α-GalCer:

Alpha-galactosylceramide

References

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Acknowledgements

The authors would like to thank the National Institutes of Health Tetramer Core Facility for providing the CD1d tetramers under the contract HHSN272201300006C, the staff of the Comparative Medicine Group at Kansas State University for supporting the animal studies, the staff of the Histology Lab at Kansas State Veterinary Diagnostic Laboratory for technical assistance with H&E staining, the technical support of Dashzeveg Bold, Natasha Gaudreault, Cassidy Keating, Tammy Koopman, Yonghai Li, Daniel Madden, Laxmi U Maheswar Rao Jakkula, David Meekins, Chester Mcdowell, Jinhwa Ransburgh, Jessie Trujillo, and Michelle Zajac, and the administrative support of Stephanie Hober, Rhonda Lund, and Amanda Rezac. Additional Fig. 1 was created with BioRender.com.

Funding

This work was funded by the National Institutes of Health grant number HD092286 (JPD and JAR), the U.S. Department of Agriculture grant number 2016-09448 (JPD), the AMP Core of the Center of Emerging and Zoonotic Infectious Diseases (CEZID) from National Institute of General Medical Sciences (NIGMS) under award number P20GM130448, the NIAID supported Centers of Excellence for Influenza Research and Response (CEIRR, contract number 75N93021C00016), the NIAID funded Center of Excellence for Influenza Research and Surveillance (CEIRS) grant number HHSN272201400006C (JAR), and the U.S. Department of Homeland Security grant number DHS-2010-ST-061-AG0001 (JAR) for the Center of Excellence for Emerging and Zoonotic Animal Disease (CEEZAD).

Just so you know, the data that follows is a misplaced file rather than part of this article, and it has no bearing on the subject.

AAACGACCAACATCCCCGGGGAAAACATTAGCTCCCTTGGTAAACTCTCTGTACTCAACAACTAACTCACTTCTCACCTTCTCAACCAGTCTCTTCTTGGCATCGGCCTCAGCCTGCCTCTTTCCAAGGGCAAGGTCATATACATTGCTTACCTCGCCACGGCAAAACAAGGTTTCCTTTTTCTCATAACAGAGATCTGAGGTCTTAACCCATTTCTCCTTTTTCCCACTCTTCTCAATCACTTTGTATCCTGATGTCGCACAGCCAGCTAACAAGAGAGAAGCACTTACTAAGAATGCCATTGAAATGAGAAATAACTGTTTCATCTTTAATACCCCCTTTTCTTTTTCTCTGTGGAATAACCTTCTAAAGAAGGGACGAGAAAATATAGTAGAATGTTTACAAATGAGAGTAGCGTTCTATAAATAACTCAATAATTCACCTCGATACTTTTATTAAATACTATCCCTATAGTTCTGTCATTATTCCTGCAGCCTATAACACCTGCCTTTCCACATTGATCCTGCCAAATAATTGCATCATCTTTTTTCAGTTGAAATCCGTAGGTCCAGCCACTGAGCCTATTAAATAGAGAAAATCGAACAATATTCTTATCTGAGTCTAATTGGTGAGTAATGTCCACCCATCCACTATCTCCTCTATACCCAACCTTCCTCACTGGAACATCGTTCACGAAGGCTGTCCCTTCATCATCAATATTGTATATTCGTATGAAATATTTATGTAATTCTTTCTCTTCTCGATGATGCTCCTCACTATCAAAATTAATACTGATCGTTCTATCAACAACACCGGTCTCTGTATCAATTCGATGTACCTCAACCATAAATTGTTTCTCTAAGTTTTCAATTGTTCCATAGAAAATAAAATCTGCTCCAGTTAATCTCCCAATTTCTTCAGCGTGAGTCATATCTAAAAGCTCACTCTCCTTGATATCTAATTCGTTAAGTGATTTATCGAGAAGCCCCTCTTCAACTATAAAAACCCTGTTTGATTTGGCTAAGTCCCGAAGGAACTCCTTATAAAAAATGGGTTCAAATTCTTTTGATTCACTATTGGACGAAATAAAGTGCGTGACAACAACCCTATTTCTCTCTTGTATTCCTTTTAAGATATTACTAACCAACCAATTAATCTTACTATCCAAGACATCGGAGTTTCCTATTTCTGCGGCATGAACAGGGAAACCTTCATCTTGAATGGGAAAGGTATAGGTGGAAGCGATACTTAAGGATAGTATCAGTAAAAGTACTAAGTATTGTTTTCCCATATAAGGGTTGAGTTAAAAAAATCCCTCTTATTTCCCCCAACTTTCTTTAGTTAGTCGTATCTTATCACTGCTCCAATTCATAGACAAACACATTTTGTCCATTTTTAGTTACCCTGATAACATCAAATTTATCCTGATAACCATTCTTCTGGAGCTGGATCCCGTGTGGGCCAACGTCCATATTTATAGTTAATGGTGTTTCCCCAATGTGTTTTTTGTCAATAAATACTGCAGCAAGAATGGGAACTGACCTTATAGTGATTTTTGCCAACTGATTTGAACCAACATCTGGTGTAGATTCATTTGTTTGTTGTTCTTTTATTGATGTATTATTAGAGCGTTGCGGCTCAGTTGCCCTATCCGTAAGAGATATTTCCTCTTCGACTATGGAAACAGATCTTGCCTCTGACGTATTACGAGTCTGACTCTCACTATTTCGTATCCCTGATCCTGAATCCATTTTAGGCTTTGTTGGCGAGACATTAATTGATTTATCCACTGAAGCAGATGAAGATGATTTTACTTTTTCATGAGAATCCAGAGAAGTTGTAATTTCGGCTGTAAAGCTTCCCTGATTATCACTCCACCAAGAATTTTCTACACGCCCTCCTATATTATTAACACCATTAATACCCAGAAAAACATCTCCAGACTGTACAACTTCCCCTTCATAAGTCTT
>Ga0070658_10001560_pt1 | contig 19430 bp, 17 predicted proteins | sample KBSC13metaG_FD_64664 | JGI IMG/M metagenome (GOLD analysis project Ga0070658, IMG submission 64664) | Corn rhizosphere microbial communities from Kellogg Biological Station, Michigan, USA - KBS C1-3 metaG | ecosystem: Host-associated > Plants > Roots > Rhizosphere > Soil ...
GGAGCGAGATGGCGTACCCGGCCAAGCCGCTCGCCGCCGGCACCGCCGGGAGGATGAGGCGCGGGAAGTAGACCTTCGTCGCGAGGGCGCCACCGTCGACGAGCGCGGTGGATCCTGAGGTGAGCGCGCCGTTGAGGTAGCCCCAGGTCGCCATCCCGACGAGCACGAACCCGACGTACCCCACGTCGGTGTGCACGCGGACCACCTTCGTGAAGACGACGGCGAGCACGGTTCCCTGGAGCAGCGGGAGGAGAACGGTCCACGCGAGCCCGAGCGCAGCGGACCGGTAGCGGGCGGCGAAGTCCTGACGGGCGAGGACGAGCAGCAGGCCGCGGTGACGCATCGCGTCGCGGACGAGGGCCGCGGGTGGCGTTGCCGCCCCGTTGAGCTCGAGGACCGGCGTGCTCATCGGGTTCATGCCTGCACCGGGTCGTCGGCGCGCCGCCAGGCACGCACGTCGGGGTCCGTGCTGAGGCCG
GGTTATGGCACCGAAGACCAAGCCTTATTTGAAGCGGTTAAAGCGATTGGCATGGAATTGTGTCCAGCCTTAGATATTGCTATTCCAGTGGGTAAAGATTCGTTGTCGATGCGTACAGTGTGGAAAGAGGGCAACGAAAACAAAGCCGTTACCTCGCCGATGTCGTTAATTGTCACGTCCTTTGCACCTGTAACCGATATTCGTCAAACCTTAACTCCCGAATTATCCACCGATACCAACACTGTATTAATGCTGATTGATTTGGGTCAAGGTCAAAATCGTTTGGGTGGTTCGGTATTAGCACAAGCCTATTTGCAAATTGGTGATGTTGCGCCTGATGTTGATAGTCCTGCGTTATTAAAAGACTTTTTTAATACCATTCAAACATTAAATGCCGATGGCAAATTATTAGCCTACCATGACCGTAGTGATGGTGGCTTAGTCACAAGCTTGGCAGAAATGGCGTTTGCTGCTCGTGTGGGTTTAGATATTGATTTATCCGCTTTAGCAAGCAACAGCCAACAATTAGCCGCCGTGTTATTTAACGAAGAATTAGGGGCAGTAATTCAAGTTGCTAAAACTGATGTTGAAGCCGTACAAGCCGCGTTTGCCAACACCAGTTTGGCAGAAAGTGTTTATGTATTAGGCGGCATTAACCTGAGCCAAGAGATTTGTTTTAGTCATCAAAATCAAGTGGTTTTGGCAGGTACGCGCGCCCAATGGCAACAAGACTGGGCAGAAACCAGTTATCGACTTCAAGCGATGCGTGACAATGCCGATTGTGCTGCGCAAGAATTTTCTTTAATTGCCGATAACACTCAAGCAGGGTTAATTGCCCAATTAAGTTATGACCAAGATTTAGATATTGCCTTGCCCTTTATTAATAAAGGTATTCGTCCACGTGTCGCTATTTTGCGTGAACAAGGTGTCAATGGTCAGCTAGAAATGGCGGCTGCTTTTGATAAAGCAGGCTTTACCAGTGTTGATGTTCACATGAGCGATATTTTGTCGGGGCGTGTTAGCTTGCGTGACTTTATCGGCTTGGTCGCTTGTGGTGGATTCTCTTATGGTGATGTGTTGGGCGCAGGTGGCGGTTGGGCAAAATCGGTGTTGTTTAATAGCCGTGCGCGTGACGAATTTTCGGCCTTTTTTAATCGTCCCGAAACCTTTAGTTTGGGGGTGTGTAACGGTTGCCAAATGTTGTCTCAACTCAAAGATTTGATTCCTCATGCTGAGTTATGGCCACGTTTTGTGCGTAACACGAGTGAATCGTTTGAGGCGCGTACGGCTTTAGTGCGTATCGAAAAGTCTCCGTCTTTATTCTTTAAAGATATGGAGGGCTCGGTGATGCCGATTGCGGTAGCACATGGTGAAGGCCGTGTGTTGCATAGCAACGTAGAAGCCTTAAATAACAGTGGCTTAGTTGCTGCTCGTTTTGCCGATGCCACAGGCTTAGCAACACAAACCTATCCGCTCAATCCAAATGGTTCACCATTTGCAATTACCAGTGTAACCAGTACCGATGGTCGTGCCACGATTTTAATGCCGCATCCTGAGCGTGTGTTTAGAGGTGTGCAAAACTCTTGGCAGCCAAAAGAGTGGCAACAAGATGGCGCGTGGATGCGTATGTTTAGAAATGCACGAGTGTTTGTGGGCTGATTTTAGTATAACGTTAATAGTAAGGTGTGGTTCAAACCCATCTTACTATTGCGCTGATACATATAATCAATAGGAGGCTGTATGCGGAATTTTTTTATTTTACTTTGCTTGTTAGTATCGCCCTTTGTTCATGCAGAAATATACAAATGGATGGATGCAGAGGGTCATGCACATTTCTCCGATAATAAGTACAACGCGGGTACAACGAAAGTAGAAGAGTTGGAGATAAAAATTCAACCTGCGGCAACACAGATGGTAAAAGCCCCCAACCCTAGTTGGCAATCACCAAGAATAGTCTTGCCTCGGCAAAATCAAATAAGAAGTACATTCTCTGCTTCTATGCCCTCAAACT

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Authors and Affiliations

Authors

Contributions

All authors reviewed and approved the final version of this manuscript. Authors contributed with conception (BLA, IM, JPD, JAR), experiment design (BLA, IM, JPD, JAR), data acquisition (BLA, IM, RR, TK, VB, SVI, JH, WM, JAR), data analysis (BLA, IM, DMCM, JAR, JPD), interpretation of data (BLA, IM, JH, WM, JAR, JPD), manuscript writing (BLA, WG, JAR, JPD), and manuscript revision (BLA, JPD, JAR).

Corresponding author

Correspondence to John P. Driver.

Ethics declarations

Ethics approval

These studies were carried out in accordance with Kansas State University's Institutional Animal Care and Use Committee (IACUC) approved protocols under the project number 4067 approved on 04/17/2018, and Institutional Biosafety Committee (IBC) registration document number 1284 approved on 03/21/2018. As well as all relevant local, state, and federal regulations and policies.

Consent for publication

Not applicable.

Competing interests

The authors declare no conflict of interest in the present study. The funding sources had no part in study design and conceptualization, collection, analysis, or interpretation of data, writing the manuscript, or in the decision to publish results. The JAR laboratory received support from Tonix Pharmaceuticals, Genus plc, Xing Technologies and Zoetis, outside of the reported work. JAR is inventor on patents and patent applications on the use of antivirals and vaccines for the treatment and prevention of virus infections, owned by Kansas State University, KS. Author Jürgen A. Richt was not involved in the journal’s review or decisions related to this manuscript.

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Supplementary Information

Additional file 1: Additional Figure 1.

Timelines for the experiments. Additional Table 1. Reagents used for flow cytometry. Additional Figure 2. Gating strategy to identify immune cell populations in peripheral blood, BALF, and tissues.

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Artiaga, B.L., Morozov, I., Ransburgh, R. et al. Evaluating α-galactosylceramide as an adjuvant for live attenuated influenza vaccines in pigs. Animal Diseases 2, 19 (2022). https://doi.org/10.1186/s44149-022-00051-x

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Keywords

  • Natural killer T cell
  • Influenza A virus
  • Vaccine
  • Live attenuated influenza virus
  • Adjuvant
  • α-Galactosylceramide
  • Swine